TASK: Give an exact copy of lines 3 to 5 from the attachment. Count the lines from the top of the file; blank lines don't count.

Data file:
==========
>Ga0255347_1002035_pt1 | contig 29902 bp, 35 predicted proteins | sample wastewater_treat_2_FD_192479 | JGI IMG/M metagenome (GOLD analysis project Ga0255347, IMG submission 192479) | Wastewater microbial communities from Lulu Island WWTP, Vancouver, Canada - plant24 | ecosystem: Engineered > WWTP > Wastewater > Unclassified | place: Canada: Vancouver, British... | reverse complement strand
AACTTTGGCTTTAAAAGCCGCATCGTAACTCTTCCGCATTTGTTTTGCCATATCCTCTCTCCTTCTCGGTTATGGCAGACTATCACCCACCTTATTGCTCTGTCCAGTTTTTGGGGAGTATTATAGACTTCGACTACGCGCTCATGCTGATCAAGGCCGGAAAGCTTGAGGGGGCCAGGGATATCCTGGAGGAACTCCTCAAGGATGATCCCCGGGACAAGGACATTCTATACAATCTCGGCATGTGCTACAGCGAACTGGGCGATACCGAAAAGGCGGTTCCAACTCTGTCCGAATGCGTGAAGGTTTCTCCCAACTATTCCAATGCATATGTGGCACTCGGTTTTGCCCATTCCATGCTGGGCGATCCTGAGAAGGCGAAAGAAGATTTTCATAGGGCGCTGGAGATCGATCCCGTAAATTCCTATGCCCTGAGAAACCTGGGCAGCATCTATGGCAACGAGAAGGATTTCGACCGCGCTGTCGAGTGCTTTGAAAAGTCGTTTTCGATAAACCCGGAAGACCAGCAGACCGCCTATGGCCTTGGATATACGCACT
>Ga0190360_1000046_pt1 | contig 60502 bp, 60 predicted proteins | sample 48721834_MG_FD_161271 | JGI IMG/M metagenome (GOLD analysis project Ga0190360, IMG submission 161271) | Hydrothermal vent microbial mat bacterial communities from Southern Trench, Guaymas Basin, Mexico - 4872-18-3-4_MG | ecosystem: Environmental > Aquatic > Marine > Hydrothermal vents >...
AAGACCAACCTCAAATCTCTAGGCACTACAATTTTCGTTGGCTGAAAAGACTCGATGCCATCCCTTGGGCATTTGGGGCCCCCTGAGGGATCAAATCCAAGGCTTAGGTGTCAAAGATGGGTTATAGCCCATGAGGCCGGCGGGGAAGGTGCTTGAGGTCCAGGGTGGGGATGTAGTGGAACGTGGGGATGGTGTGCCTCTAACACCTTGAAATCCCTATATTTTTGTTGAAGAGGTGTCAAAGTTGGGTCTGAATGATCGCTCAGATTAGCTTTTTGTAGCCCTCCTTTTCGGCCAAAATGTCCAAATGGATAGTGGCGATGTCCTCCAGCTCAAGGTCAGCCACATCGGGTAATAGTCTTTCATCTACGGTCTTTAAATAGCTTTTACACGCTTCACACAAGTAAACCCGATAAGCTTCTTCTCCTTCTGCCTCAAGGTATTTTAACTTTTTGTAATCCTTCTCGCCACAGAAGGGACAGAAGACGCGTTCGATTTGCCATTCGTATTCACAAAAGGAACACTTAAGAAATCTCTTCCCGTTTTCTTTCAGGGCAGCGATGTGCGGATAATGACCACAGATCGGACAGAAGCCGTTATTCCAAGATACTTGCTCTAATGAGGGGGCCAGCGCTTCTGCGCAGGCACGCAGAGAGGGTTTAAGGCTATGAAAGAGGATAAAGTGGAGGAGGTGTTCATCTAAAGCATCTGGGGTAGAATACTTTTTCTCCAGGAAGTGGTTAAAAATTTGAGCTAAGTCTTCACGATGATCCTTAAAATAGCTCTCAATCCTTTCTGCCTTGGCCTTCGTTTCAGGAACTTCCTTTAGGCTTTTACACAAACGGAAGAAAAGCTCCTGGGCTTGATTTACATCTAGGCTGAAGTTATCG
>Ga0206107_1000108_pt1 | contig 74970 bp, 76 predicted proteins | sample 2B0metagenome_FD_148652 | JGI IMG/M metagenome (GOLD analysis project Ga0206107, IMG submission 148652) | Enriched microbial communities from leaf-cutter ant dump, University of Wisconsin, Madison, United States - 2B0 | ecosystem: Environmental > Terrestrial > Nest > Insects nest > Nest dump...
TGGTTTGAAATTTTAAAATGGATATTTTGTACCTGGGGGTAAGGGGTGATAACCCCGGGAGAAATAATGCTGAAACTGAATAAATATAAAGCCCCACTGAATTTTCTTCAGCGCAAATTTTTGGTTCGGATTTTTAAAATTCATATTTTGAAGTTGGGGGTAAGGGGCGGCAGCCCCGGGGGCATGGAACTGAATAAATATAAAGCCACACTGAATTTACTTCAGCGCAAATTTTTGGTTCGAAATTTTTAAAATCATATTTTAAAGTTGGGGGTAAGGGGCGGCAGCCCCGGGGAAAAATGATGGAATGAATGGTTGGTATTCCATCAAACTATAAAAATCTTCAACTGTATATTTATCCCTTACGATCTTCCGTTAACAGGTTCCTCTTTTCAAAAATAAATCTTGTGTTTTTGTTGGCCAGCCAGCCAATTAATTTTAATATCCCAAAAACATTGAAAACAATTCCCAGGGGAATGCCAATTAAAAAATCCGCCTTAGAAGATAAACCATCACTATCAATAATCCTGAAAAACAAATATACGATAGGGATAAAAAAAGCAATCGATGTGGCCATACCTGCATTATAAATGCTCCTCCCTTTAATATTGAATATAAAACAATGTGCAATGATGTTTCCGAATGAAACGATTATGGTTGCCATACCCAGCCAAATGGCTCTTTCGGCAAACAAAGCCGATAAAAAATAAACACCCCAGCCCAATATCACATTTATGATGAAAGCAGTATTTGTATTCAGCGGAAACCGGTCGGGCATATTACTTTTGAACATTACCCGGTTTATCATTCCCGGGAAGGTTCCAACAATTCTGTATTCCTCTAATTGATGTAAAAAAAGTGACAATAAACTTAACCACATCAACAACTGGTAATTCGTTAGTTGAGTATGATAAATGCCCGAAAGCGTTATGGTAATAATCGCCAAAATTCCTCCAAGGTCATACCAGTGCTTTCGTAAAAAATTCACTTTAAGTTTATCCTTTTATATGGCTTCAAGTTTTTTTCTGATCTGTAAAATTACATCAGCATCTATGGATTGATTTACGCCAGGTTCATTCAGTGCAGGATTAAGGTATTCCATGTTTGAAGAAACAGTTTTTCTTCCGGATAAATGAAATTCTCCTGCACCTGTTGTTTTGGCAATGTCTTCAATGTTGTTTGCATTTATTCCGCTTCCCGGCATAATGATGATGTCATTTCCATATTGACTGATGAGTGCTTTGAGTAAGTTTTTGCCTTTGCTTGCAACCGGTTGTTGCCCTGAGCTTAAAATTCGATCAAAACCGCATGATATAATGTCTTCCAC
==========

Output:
>Ga0190360_1000046_pt1 | contig 60502 bp, 60 predicted proteins | sample 48721834_MG_FD_161271 | JGI IMG/M metagenome (GOLD analysis project Ga0190360, IMG submission 161271) | Hydrothermal vent microbial mat bacterial communities from Southern Trench, Guaymas Basin, Mexico - 4872-18-3-4_MG | ecosystem: Environmental > Aquatic > Marine > Hydrothermal vents >...
AAGACCAACCTCAAATCTCTAGGCACTACAATTTTCGTTGGCTGAAAAGACTCGATGCCATCCCTTGGGCATTTGGGGCCCCCTGAGGGATCAAATCCAAGGCTTAGGTGTCAAAGATGGGTTATAGCCCATGAGGCCGGCGGGGAAGGTGCTTGAGGTCCAGGGTGGGGATGTAGTGGAACGTGGGGATGGTGTGCCTCTAACACCTTGAAATCCCTATATTTTTGTTGAAGAGGTGTCAAAGTTGGGTCTGAATGATCGCTCAGATTAGCTTTTTGTAGCCCTCCTTTTCGGCCAAAATGTCCAAATGGATAGTGGCGATGTCCTCCAGCTCAAGGTCAGCCACATCGGGTAATAGTCTTTCATCTACGGTCTTTAAATAGCTTTTACACGCTTCACACAAGTAAACCCGATAAGCTTCTTCTCCTTCTGCCTCAAGGTATTTTAACTTTTTGTAATCCTTCTCGCCACAGAAGGGACAGAAGACGCGTTCGATTTGCCATTCGTATTCACAAAAGGAACACTTAAGAAATCTCTTCCCGTTTTCTTTCAGGGCAGCGATGTGCGGATAATGACCACAGATCGGACAGAAGCCGTTATTCCAAGATACTTGCTCTAATGAGGGGGCCAGCGCTTCTGCGCAGGCACGCAGAGAGGGTTTAAGGCTATGAAAGAGGATAAAGTGGAGGAGGTGTTCATCTAAAGCATCTGGGGTAGAATACTTTTTCTCCAGGAAGTGGTTAAAAATTTGAGCTAAGTCTTCACGATGATCCTTAAAATAGCTCTCAATCCTTTCTGCCTTGGCCTTCGTTTCAGGAACTTCCTTTAGGCTTTTACACAAACGGAAGAAAAGCTCCTGGGCTTGATTTACATCTAGGCTGAAGTTATCG
>Ga0206107_1000108_pt1 | contig 74970 bp, 76 predicted proteins | sample 2B0metagenome_FD_148652 | JGI IMG/M metagenome (GOLD analysis project Ga0206107, IMG submission 148652) | Enriched microbial communities from leaf-cutter ant dump, University of Wisconsin, Madison, United States - 2B0 | ecosystem: Environmental > Terrestrial > Nest > Insects nest > Nest dump...